The documentary Bronx Princess is all about culture clash. Rocky is a literal princess; her father is a chief in Ghana. We watch her take two journeys: her first trip to Africa, and Freshman year at couldn't-be-farther-from-the-Bronx college.

The film, which aired on PBS last night, stars Rocky Otoo, 17, who lives in the Bronx with her mother. Her mom works in a beauty supply store and is known as Auntie Yaa. Although Rocky's a stellar student who edited her school's newspaper, starred in its musical, played basketball and has a full college scholarship, her mother thinks she's insolent and insufficiently respectful. Rocky thinks her mother is old-world and doesn't understand her.


Her father, meanwhile, has returned to Ghana to take over the chiefdom of his community. Rocky looks forward to staying with him, because she feels her father understands her better.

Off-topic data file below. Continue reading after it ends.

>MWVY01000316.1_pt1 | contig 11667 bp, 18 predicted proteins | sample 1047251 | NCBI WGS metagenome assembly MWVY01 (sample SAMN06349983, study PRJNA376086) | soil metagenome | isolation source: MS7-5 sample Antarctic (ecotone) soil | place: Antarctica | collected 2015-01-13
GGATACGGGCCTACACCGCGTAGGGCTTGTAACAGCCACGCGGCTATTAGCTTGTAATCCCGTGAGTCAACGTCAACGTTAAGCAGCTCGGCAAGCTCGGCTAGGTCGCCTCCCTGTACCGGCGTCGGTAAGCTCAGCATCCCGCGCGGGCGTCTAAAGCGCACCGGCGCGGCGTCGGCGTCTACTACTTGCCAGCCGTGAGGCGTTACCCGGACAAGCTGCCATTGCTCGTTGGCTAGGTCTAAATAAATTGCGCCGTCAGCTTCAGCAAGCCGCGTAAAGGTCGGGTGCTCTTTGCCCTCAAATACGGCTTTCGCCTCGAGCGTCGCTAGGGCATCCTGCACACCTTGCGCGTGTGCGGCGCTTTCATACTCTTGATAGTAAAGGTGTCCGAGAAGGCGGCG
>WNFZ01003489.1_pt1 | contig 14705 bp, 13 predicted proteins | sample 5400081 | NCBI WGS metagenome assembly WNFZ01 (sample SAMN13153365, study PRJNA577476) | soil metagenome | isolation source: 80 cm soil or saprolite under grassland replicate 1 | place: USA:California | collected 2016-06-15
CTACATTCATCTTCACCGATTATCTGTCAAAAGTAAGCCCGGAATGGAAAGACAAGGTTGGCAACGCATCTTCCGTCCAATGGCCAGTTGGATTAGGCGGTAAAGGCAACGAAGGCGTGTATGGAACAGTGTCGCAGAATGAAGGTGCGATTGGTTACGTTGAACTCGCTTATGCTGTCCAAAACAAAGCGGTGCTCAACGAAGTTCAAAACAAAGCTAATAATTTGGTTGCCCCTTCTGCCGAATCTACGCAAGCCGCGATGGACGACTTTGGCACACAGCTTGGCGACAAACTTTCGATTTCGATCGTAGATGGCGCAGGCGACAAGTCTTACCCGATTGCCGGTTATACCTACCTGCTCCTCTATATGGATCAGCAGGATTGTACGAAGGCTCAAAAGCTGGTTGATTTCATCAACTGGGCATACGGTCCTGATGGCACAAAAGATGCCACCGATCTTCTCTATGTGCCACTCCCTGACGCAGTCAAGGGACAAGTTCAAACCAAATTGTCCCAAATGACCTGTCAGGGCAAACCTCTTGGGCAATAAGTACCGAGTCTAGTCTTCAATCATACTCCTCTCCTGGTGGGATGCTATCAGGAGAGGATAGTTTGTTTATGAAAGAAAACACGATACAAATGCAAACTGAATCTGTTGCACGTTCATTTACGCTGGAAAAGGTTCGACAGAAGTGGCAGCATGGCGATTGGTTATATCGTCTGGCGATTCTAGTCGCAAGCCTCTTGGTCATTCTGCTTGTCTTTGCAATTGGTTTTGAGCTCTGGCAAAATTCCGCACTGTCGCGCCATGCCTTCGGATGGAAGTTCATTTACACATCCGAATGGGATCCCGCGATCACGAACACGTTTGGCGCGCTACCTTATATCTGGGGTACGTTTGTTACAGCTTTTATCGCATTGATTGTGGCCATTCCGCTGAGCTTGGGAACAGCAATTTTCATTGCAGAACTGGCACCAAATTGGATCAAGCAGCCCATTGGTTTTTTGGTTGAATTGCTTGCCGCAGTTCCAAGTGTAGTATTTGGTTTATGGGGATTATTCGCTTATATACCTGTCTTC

However, she soon clashes with her father, too, and feels out of place. It takes her a while to begin to feel at home; when she does, she begins to understand her mother a little more.


Once home, Rocky starts at a picture-perfect college that's as white as they come. (Dickinson.) She's the first person in her family to go to college, and her parting with her mom is emotional. The culture clash between her mother and the well-intentioned college orientation woman is kind of painful.

And yes, Rocky's roommate is fascinated by her hair. Which she touches.


By the time Rocky comes home for vacation, she and her mother seem to have come to an understanding. In the two years since the film was made, Rocky has apparently thrived: she's become a women's and gender studies major, is an officer of the African American Society, on the step team, and a regular contributor to a campus feminist magazine. In other words: the kids are alright. The entire film, by the way, is now online.

Related: Bronx Princess [PBS]
Full Description [PBS]
Film Update [PBS]